@ECHO OFF FOR /D %%A IN (“D:\TPC-DS\data\*”) DO ( ECHO.%%~nA| FIND /I “_returns”>Nul && ( ECHO.Skipping %%~nA child table ) || ( ECHO Generating data for %%~nA dsdgen /scale 1 /dir %%~fA /table %%~nA ) setlocal enabledelayedexpansion ECHO.%%~nA| FIND /I “_sales”>Nul && ( set “file=%%~nA.dat” set “file=!file:_sales=_returns!” set “srcFolder=%%~fA” set “destFolder=!srcFolder:_sales=_returns!” set “filePath=!srcFolder!\!file! move /-y !filePath! !destFolder! ) endlocal ) FOR /D %%A IN (“D:\TPC-DS\data\*”) DO ( setlocal enabledelayedexpansion set “table=%%~nA” set “table=!table:_=-!” set “target=%1/!table!” ECHO Uploading data to !target! “C:\Program Files (x86)\Microsoft SDKs\Azure\AzCopy\AzCopy.exe” /Source:%%~fA /Dest:!target! /DestKey:<key> /S endlocal )
And that’s it! After uploading all header and data files into their specific Blob containers, it’s straightforward to import the tables with their column names. As the following screenshot reveals, it is now possible to select all Blob containers in the Navigator window, each container corresponds to a table with the relevant files, and the queries are quickly copied and pasted into the Advanced Editor from the .m files generated with the code snippet listed earlier. No more manual creating or renaming additional queries or columns in the Query Builder dialog box!
So far, the resulting solution is nice toy, only suitable for small scale factors. Serious data volumes require a slightly modified approach. The data needs to be generated in chunks distributed over many source files per table, the tables should be based on multiple partitions, and the partition queries should take advantage of named expressions. As soon as SSDT Tabular supports named expressions in a forthcoming release, a second blog post will cover how to take the current model to enterprise scale and run it on the largest tiers in Azure Analysis Services.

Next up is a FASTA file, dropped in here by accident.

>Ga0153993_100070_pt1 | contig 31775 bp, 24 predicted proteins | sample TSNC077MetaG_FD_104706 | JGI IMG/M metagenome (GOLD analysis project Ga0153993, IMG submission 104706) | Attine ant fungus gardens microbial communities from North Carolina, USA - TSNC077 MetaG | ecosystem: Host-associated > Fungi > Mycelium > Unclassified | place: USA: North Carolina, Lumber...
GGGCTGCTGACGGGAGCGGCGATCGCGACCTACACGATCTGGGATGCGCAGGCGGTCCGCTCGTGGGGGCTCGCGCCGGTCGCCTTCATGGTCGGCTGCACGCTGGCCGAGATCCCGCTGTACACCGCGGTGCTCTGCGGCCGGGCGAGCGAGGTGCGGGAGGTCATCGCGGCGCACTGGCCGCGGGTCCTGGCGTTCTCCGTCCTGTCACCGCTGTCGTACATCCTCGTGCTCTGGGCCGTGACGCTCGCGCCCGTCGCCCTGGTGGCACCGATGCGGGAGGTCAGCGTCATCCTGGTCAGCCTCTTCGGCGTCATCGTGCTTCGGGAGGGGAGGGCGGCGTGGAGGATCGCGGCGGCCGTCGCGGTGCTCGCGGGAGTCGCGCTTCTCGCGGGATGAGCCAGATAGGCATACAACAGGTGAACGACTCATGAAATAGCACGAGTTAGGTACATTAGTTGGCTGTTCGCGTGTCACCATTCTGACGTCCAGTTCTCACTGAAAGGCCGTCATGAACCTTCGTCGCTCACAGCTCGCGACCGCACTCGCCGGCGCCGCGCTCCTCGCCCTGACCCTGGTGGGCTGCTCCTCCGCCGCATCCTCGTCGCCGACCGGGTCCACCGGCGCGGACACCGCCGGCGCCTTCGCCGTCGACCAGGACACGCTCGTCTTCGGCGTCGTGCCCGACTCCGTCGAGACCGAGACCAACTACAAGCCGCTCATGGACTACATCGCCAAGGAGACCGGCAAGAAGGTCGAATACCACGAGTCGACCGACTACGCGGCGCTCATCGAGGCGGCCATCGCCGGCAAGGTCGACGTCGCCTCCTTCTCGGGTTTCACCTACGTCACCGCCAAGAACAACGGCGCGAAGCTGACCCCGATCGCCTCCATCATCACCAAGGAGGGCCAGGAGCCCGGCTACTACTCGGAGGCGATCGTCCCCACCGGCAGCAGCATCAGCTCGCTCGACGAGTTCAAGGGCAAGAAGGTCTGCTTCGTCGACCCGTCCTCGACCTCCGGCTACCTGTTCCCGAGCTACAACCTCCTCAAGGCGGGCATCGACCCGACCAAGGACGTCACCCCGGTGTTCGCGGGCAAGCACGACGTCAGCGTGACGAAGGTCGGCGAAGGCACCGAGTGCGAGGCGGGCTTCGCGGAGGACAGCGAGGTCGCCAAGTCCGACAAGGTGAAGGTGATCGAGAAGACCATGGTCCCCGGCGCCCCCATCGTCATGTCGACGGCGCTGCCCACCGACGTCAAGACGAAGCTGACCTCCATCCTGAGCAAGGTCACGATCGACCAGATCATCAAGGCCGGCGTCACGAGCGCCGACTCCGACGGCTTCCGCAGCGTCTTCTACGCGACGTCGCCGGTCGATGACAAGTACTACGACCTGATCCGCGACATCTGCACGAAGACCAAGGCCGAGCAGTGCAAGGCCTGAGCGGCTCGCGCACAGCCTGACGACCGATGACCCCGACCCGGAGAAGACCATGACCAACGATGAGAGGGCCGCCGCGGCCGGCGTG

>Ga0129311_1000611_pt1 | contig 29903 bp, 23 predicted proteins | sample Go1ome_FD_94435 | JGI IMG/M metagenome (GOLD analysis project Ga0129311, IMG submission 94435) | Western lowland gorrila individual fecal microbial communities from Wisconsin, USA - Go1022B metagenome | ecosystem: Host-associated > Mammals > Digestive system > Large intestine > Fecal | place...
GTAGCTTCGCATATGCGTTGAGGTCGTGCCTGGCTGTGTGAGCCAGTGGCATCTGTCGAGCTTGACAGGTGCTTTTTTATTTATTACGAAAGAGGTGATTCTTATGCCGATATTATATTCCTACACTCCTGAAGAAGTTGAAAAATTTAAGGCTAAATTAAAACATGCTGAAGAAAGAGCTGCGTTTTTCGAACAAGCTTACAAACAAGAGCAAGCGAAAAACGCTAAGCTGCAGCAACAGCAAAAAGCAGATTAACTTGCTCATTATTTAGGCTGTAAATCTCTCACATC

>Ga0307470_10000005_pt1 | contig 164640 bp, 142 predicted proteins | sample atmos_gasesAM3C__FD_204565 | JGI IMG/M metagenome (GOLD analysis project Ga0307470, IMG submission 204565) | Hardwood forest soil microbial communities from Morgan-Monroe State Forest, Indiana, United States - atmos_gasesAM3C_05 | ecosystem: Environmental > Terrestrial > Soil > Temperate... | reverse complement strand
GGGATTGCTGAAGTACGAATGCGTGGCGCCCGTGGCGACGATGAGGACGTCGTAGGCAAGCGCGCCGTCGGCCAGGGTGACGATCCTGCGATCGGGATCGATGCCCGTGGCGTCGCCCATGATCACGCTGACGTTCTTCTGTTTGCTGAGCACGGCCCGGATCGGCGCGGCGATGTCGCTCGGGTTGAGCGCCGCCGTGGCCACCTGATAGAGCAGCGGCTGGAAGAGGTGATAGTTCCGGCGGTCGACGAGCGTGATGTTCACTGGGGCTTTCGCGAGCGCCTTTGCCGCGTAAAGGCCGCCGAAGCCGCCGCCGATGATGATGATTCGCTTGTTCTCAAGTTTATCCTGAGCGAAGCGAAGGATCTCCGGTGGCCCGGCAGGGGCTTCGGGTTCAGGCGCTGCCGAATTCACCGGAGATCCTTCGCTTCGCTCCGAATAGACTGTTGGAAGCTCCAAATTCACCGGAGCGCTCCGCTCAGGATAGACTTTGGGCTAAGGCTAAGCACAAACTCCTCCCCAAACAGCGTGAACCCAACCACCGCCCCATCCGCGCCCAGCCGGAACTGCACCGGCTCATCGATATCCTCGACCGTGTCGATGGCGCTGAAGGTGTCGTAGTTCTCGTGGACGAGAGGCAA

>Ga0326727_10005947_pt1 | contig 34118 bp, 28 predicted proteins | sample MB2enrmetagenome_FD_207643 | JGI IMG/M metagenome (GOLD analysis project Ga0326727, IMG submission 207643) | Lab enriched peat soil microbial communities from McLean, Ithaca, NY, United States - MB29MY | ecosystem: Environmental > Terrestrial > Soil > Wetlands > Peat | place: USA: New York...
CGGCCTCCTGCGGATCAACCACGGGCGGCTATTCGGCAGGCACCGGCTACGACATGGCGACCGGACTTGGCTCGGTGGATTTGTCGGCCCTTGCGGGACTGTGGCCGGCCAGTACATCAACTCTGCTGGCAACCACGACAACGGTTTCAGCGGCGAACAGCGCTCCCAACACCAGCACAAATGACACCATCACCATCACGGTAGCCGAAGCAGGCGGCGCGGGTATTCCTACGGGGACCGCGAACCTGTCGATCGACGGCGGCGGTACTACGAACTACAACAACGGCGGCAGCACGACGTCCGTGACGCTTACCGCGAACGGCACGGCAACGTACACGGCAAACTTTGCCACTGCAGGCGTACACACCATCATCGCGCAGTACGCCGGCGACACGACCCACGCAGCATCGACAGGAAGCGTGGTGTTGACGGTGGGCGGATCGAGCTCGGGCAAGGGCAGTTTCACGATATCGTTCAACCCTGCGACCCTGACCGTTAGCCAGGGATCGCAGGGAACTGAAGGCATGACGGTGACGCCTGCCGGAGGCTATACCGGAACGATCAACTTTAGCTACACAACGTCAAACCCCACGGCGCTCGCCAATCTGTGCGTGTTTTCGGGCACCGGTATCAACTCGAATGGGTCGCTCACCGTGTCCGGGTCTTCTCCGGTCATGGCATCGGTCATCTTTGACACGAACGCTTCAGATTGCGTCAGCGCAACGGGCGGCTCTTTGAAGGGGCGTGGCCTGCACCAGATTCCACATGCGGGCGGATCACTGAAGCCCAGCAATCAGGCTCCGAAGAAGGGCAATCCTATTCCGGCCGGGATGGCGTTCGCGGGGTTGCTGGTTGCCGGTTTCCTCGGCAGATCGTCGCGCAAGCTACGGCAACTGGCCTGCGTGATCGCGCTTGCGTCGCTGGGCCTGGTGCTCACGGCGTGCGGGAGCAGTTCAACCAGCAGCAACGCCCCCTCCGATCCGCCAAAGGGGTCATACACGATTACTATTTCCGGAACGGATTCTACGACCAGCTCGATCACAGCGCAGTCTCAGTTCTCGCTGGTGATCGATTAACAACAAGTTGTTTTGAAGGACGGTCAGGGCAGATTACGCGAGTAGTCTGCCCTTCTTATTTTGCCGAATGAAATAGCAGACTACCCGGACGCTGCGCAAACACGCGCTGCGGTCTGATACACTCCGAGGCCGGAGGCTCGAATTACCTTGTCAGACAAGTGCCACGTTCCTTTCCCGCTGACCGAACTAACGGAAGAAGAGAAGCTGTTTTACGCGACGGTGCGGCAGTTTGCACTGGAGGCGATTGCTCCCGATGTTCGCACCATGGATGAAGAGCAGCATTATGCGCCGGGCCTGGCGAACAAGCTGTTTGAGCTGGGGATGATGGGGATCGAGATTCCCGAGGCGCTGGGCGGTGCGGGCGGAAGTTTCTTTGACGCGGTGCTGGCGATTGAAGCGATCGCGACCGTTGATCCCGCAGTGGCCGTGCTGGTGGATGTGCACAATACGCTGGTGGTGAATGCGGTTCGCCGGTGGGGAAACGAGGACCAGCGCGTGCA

But there is one more aspect that must be touched: table relationships. The TPC-DS schema defines quite a few table relationships, as you can discover by analyzing the tpcds_ri.sql file. Using an approach like already covered, you could parse the tpcds_ri.sql file and create the relationships programmatically in the Tabular model by using TOM. Some relationships depend on multiple columns, for which you would need to create calculated columns to concatenate these multiple key columns into a single column. But before doing so, keep in mind that the purpose of table relationships is fundamentally different between a relational system and Analysis Services. In a relational system, relationships help to ensure referential integrity, among other things. In Analysis Services, relationships establish how the data should be correlated and filtered across tables. So, instead of analyzing the tpcds_ri.sql file and blindly creating a large number of relationships, it would be better to only create those relationships that are actually required for data analysis.
There’s one more aspect, and that is that table relationships in Analysis Services do not enforce referential integrity. This is important to keep in mind if you are planning to build production solutions without a relational database or data warehouse in the backend. If accuracy and consistency of data matters—and it usually does in a BI solution—some controls must be implemented to ensure data integrity. Building Tabular models in Azure Analysis Services directly on top of Azure blobs may seem attractive from an infrastructure complexity and data processing perspective, but the advantages and limitations should be carefully evaluated.
And that’s it for this first blog post covering Tabular 1400 in Azure Analysis Services on top of Azure Blob Storage. Stay tuned for the second blog post to take the data volume to more interesting scale factors. And as always, please deploy the latest monthly release of SSDT Tabular and use it to take Tabular 1400 for a test drive. Send us your feedback and suggestions by using ProBIToolsFeedback or SSASPrev at Microsoft.com. Or use any other available communication channels such as UserVoice or MSDN forums. Influence the evolution of the Analysis Services connectivity stack to the benefit of all our customers!